I lived in the Byron Bay area for 30 years up until early 2000s. Would personally have averaged shark(s) sightings about one surf in three or four in all that time. Until the fatal attack on Marty Ford at Tallows (1980 I think) there were no other attacks on surfers that I am aware of. It's only about 6 years ago that it started getting much more dangerous in the waters around the Far North Coast. Always lots of dolphins and plenty of sharks in the annual mullet run but the sharks didn't appear to be interested in surfers. Plenty of theories around but no definite factual evidence.. Please explain...

easterly

tubeshooter's picture
tubeshooter's picture
tubeshooter commented Friday, 1 Feb 2019 at 9:40pm

Blindboy mentions the 'clustering' of attacks , and rightly so .
The scientests are credible ..The data is also valuable ,,though , If I may say, somewhat flawed with a probable high human error ratio given that it relies on 'sightings' by fly overs on narrow strips of water , whether its by helicopter or drone. It's not like they hover over any specific area for a lengthy period of time scanning your local for nasties.
And of course your going to see more air breathing cetaceans than sharks by aerial surveillance ,not all shark attacks come from sharks stalking the shorebreak, but are attracted from deeper water and from much stealthier cover. Drones and helicopter spotters can't see everything.
Correlating this data with other research would've been smarter than making the claim they have regarding proof and statistics . As a stand alone shark data program they have fuck all . Surveillance and monitoring maybe ,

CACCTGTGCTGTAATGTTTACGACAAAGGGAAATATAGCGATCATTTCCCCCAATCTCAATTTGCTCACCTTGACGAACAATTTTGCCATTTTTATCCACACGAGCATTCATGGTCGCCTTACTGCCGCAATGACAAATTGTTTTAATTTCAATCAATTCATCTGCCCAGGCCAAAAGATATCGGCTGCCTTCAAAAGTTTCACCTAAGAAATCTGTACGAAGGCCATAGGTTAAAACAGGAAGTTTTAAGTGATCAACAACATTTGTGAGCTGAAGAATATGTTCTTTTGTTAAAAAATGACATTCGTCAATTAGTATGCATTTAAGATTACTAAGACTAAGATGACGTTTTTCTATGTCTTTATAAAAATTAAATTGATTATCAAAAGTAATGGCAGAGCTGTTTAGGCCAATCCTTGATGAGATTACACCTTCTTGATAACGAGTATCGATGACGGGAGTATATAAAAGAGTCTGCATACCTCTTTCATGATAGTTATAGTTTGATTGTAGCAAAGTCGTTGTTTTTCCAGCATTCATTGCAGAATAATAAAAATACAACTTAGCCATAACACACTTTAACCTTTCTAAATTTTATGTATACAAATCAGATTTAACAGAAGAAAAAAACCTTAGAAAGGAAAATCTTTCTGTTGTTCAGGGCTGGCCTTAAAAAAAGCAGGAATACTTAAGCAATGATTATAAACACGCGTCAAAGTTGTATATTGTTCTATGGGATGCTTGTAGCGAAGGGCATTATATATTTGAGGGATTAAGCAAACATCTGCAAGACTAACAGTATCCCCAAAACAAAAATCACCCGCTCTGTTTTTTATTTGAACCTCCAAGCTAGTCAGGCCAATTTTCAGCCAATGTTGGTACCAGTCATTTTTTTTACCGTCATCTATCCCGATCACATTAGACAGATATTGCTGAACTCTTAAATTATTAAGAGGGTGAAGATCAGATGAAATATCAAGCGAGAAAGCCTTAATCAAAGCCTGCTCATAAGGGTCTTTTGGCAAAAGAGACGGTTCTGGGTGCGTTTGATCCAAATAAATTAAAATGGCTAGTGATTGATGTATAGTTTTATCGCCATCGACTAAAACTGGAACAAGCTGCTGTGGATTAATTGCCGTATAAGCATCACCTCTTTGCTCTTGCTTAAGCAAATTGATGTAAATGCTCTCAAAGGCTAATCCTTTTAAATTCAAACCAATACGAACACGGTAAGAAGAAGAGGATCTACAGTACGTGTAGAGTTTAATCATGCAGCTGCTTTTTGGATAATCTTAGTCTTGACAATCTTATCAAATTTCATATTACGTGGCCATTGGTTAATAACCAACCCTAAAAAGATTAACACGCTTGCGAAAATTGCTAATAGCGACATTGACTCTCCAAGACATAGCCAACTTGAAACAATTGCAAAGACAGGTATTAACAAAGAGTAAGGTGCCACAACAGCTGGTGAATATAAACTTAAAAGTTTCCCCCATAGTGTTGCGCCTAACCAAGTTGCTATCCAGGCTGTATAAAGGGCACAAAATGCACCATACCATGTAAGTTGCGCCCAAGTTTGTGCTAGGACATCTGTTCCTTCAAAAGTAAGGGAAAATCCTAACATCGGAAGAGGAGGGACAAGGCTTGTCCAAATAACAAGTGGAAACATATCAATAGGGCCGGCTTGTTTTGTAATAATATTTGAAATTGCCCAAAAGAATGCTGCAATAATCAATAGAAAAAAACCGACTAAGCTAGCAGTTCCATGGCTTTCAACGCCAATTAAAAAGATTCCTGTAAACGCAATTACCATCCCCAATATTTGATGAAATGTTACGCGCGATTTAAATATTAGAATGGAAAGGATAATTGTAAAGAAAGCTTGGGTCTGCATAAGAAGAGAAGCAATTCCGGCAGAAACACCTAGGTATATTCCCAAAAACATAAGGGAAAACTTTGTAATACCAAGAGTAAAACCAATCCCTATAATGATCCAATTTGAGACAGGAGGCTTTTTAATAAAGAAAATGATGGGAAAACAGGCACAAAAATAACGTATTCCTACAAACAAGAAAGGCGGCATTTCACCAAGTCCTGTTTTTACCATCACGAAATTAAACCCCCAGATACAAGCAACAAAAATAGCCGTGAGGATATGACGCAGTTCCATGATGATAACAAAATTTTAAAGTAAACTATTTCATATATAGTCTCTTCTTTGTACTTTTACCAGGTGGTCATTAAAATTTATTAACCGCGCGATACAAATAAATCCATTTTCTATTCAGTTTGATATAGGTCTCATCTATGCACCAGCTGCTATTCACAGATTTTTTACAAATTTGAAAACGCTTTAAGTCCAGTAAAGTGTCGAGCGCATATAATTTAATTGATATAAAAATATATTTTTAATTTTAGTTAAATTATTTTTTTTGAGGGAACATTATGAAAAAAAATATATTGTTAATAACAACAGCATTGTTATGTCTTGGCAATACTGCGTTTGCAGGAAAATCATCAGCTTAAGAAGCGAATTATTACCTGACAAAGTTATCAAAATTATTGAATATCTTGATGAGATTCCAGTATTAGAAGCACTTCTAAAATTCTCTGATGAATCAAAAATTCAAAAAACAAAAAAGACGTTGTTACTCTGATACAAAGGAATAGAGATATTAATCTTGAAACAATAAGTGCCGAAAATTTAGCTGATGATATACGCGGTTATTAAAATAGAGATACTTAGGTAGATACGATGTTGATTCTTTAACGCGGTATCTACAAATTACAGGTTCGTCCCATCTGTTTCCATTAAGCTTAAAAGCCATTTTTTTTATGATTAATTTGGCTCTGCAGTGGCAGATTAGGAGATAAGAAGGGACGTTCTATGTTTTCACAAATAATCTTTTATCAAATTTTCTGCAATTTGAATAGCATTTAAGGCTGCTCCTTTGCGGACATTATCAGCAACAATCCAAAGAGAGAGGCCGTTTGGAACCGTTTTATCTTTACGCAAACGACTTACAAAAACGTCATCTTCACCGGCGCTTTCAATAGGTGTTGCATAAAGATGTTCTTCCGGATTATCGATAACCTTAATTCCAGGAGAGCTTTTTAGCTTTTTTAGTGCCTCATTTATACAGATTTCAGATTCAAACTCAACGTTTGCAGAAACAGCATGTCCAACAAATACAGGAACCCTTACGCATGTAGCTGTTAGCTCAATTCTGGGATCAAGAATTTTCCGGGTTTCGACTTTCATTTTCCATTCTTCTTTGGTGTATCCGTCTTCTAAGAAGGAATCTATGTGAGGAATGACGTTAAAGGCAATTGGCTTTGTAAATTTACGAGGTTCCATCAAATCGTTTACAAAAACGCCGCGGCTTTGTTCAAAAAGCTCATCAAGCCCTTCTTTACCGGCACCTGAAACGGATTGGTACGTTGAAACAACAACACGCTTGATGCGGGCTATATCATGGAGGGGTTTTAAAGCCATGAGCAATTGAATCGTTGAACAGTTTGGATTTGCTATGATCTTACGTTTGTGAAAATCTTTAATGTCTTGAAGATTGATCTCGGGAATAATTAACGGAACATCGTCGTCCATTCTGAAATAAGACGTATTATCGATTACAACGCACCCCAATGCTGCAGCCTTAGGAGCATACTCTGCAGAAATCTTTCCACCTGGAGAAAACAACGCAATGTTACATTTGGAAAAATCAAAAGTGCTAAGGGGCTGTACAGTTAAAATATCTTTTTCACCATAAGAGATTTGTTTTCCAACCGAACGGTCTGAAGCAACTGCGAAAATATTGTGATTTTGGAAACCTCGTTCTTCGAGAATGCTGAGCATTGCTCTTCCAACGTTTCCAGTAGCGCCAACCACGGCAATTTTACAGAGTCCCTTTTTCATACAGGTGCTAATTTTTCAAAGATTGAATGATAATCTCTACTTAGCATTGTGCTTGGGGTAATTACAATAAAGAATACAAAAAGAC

truebluebasher's picture
truebluebasher's picture
truebluebasher commented Friday, 1 Feb 2019 at 11:42pm

It pays to look at the bigger picture.
It seems public have Drone Fever. My older brother swears they can save the World.
(NSW Govt Drones) are ignoring CASA Rules driven by Popular Vote.
NSW Drones can swoop critters 5x closer than other state pilots but How & Why?

If a homeless drone can shutdown the biggest airport for days...
It should be a piece of piss to rule the seven seas.
Meanwhile surfers are towel flicking drones outta their WSR line-ups

NSW DPI reflects this Hypnotoad mass Flymo Worship.

[Prefered public Shark measures]
(1) Research
(2) Drones (90%) WTF
(3) Education
(4) Responsibility
(5) Detection
(6) Helicopter
(7) Drumlines
(8) Nets

Should explain NSW Govt (Drone Addiction)....A vote winner!
NSW LNP [ VOTE #1 ] Drones dive-bombing Sharks ( Fuck Yeah! ) > >(100%)

(Pause)
Bronzed Oz Sharks must be less popular than Indo Pacific Boat Dolphins.(Crikey!)

Hardly matters if the Drone has batteries or not, just give the people what they want!

https://www.dpi.nsw.gov.au/__data/assets/pdf_file/0009/826137/Second-sha...

[ BEACH CLOSED ] Continued from Ballina (re: Above)
Nov 2018 - Jan (end) 2019
Nov 25th
Dec 26th x2 / 28th
Jan 2nd/9th/14th/16th/26th
[ BEACH CLOSED ] Byron Bay Total (9)
Add the Ballina Total (15)
I can only add (1) Closure during (Sept /Oct 8 - Byron Bay)(Due to Off Season Patrols)

Tubeshooter's link
DPI -(Sept- Jan) 78 evacuations (Statewide) v 25 evacuations (Ballina/Byron)
I noted approx (10) closures ... Ballina < (Various) >Tweed for same period.
Shouldn't be too hard to round Stats up if needed. (Run with Ballina North 35 of 78)
Pretty much confirms Sharks prefer surfing the North Coast shorebreaks.

Ben moves onto the harder stuff...Cracking open the Lollygobbleblissbombs!

truebluebasher's picture
truebluebasher's picture
truebluebasher commented Saturday, 2 Feb 2019 at 1:13am

Truebluebasherz (North Coast Surfers Sharky Joke Book)

1970's A sick Gold Coast Surfers Joke!
We Gold Coasters were to brand all amputees as Byron Bay Shark Food.
(No Joke!)
Was rambling with a one arm cripple (kneeboarder)
Where are you from mate!
"Byron!"
How did you lose your arm?
"Shark!"
You can't laugh even if you tried....Was never supposed to be real...Some Joke!

1970's Sick Ballina Surfers Joke.
A pack of Bull Sharks ruled the North Wall.